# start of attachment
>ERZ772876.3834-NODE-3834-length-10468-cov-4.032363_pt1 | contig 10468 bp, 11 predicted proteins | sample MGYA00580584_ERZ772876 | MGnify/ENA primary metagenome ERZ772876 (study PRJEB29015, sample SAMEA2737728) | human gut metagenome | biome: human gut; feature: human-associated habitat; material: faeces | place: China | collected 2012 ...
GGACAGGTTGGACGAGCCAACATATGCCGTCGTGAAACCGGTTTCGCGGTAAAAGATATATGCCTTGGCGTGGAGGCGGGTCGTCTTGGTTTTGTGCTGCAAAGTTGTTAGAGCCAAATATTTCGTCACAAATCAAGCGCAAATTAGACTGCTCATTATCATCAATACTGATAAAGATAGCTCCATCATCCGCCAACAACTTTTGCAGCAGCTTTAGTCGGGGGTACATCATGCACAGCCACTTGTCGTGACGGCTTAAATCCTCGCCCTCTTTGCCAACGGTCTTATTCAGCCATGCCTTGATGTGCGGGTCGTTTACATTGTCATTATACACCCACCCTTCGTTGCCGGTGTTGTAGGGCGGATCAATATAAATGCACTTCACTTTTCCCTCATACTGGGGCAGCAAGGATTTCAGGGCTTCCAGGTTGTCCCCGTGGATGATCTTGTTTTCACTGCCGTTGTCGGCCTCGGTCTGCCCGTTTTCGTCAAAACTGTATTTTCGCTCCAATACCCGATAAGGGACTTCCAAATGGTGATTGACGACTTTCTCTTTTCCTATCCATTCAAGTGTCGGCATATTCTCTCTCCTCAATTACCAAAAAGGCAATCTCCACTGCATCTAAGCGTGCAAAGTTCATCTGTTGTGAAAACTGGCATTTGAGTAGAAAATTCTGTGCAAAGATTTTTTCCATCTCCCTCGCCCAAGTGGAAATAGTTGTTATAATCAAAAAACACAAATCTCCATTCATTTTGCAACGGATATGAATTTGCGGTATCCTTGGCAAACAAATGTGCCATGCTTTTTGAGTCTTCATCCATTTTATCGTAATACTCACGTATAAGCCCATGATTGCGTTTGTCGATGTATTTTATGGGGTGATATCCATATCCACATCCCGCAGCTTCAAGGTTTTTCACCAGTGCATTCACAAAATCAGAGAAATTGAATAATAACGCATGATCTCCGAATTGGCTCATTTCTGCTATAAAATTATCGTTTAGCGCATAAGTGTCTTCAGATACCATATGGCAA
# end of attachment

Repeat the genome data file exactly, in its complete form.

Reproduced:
>ERZ772876.3834-NODE-3834-length-10468-cov-4.032363_pt1 | contig 10468 bp, 11 predicted proteins | sample MGYA00580584_ERZ772876 | MGnify/ENA primary metagenome ERZ772876 (study PRJEB29015, sample SAMEA2737728) | human gut metagenome | biome: human gut; feature: human-associated habitat; material: faeces | place: China | collected 2012 ...
GGACAGGTTGGACGAGCCAACATATGCCGTCGTGAAACCGGTTTCGCGGTAAAAGATATATGCCTTGGCGTGGAGGCGGGTCGTCTTGGTTTTGTGCTGCAAAGTTGTTAGAGCCAAATATTTCGTCACAAATCAAGCGCAAATTAGACTGCTCATTATCATCAATACTGATAAAGATAGCTCCATCATCCGCCAACAACTTTTGCAGCAGCTTTAGTCGGGGGTACATCATGCACAGCCACTTGTCGTGACGGCTTAAATCCTCGCCCTCTTTGCCAACGGTCTTATTCAGCCATGCCTTGATGTGCGGGTCGTTTACATTGTCATTATACACCCACCCTTCGTTGCCGGTGTTGTAGGGCGGATCAATATAAATGCACTTCACTTTTCCCTCATACTGGGGCAGCAAGGATTTCAGGGCTTCCAGGTTGTCCCCGTGGATGATCTTGTTTTCACTGCCGTTGTCGGCCTCGGTCTGCCCGTTTTCGTCAAAACTGTATTTTCGCTCCAATACCCGATAAGGGACTTCCAAATGGTGATTGACGACTTTCTCTTTTCCTATCCATTCAAGTGTCGGCATATTCTCTCTCCTCAATTACCAAAAAGGCAATCTCCACTGCATCTAAGCGTGCAAAGTTCATCTGTTGTGAAAACTGGCATTTGAGTAGAAAATTCTGTGCAAAGATTTTTTCCATCTCCCTCGCCCAAGTGGAAATAGTTGTTATAATCAAAAAACACAAATCTCCATTCATTTTGCAACGGATATGAATTTGCGGTATCCTTGGCAAACAAATGTGCCATGCTTTTTGAGTCTTCATCCATTTTATCGTAATACTCACGTATAAGCCCATGATTGCGTTTGTCGATGTATTTTATGGGGTGATATCCATATCCACATCCCGCAGCTTCAAGGTTTTTCACCAGTGCATTCACAAAATCAGAGAAATTGAATAATAACGCATGATCTCCGAATTGGCTCATTTCTGCTATAAAATTATCGTTTAGCGCATAAGTGTCTTCAGATACCATATGGCAA